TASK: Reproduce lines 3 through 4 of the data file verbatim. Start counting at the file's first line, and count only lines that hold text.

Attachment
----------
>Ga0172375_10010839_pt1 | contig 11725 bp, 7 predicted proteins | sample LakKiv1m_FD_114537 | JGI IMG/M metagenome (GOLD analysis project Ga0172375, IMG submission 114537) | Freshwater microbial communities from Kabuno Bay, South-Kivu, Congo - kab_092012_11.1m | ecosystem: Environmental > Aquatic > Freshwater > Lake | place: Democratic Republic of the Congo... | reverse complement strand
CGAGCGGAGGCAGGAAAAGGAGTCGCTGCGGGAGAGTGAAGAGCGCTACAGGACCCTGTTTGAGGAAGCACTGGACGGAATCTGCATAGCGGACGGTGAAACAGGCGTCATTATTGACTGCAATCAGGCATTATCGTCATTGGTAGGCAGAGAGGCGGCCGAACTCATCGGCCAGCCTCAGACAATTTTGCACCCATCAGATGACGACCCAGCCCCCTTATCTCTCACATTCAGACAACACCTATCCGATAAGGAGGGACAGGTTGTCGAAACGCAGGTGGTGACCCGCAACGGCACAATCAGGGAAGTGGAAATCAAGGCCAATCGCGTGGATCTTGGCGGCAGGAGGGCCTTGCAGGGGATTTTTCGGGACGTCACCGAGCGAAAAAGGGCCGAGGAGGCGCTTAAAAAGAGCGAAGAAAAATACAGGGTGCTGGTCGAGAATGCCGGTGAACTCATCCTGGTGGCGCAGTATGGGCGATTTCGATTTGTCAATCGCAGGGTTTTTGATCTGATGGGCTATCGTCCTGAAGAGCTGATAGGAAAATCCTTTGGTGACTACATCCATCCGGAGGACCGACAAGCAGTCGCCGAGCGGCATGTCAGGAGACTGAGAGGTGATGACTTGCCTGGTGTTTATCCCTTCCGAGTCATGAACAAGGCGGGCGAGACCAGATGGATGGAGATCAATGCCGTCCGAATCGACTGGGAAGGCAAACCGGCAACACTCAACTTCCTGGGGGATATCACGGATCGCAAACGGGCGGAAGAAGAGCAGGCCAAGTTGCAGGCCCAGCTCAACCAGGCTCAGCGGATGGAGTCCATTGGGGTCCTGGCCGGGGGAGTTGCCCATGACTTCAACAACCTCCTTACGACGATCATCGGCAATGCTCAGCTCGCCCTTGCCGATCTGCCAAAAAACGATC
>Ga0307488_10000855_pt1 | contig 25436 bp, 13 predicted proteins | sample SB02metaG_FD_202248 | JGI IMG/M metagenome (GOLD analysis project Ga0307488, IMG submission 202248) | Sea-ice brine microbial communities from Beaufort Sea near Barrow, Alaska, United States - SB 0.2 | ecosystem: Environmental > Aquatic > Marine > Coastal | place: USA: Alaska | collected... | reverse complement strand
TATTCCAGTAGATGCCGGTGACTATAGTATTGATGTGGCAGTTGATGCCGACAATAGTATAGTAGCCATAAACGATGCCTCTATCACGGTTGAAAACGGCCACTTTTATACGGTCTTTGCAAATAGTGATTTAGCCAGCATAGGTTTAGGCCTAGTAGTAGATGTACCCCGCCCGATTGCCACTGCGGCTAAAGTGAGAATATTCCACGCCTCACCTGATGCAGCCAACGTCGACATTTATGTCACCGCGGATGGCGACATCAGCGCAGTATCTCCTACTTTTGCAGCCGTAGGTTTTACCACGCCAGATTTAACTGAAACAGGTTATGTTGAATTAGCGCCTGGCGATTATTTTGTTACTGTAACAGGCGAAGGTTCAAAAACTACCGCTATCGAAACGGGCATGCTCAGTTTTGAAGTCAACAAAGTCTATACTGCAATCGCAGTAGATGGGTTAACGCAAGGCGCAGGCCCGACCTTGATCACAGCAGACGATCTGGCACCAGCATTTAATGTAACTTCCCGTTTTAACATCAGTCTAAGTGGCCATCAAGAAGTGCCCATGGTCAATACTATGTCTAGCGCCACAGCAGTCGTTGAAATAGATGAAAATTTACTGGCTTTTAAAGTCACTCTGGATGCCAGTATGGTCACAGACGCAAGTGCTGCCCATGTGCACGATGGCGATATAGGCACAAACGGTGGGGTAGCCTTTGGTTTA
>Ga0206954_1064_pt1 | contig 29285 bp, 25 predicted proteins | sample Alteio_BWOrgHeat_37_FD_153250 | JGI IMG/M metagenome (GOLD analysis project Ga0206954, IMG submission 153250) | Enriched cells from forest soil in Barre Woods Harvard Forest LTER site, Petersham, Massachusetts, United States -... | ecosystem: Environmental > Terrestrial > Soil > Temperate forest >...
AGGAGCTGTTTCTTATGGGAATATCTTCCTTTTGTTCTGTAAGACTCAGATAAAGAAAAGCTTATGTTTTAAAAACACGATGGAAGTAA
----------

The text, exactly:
>Ga0307488_10000855_pt1 | contig 25436 bp, 13 predicted proteins | sample SB02metaG_FD_202248 | JGI IMG/M metagenome (GOLD analysis project Ga0307488, IMG submission 202248) | Sea-ice brine microbial communities from Beaufort Sea near Barrow, Alaska, United States - SB 0.2 | ecosystem: Environmental > Aquatic > Marine > Coastal | place: USA: Alaska | collected... | reverse complement strand
TATTCCAGTAGATGCCGGTGACTATAGTATTGATGTGGCAGTTGATGCCGACAATAGTATAGTAGCCATAAACGATGCCTCTATCACGGTTGAAAACGGCCACTTTTATACGGTCTTTGCAAATAGTGATTTAGCCAGCATAGGTTTAGGCCTAGTAGTAGATGTACCCCGCCCGATTGCCACTGCGGCTAAAGTGAGAATATTCCACGCCTCACCTGATGCAGCCAACGTCGACATTTATGTCACCGCGGATGGCGACATCAGCGCAGTATCTCCTACTTTTGCAGCCGTAGGTTTTACCACGCCAGATTTAACTGAAACAGGTTATGTTGAATTAGCGCCTGGCGATTATTTTGTTACTGTAACAGGCGAAGGTTCAAAAACTACCGCTATCGAAACGGGCATGCTCAGTTTTGAAGTCAACAAAGTCTATACTGCAATCGCAGTAGATGGGTTAACGCAAGGCGCAGGCCCGACCTTGATCACAGCAGACGATCTGGCACCAGCATTTAATGTAACTTCCCGTTTTAACATCAGTCTAAGTGGCCATCAAGAAGTGCCCATGGTCAATACTATGTCTAGCGCCACAGCAGTCGTTGAAATAGATGAAAATTTACTGGCTTTTAAAGTCACTCTGGATGCCAGTATGGTCACAGACGCAAGTGCTGCCCATGTGCACGATGGCGATATAGGCACAAACGGTGGGGTAGCCTTTGGTTTA